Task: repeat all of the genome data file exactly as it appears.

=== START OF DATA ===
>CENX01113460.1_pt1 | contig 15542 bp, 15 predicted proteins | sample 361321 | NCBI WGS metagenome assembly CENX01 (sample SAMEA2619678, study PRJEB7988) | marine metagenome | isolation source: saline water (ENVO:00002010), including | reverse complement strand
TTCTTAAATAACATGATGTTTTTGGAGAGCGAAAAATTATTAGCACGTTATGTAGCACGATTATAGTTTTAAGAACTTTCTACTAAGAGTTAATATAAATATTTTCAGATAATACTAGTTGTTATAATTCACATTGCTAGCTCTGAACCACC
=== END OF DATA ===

>CENX01113460.1_pt1 | contig 15542 bp, 15 predicted proteins | sample 361321 | NCBI WGS metagenome assembly CENX01 (sample SAMEA2619678, study PRJEB7988) | marine metagenome | isolation source: saline water (ENVO:00002010), including | reverse complement strand
TTCTTAAATAACATGATGTTTTTGGAGAGCGAAAAATTATTAGCACGTTATGTAGCACGATTATAGTTTTAAGAACTTTCTACTAAGAGTTAATATAAATATTTTCAGATAATACTAGTTGTTATAATTCACATTGCTAGCTCTGAACCACC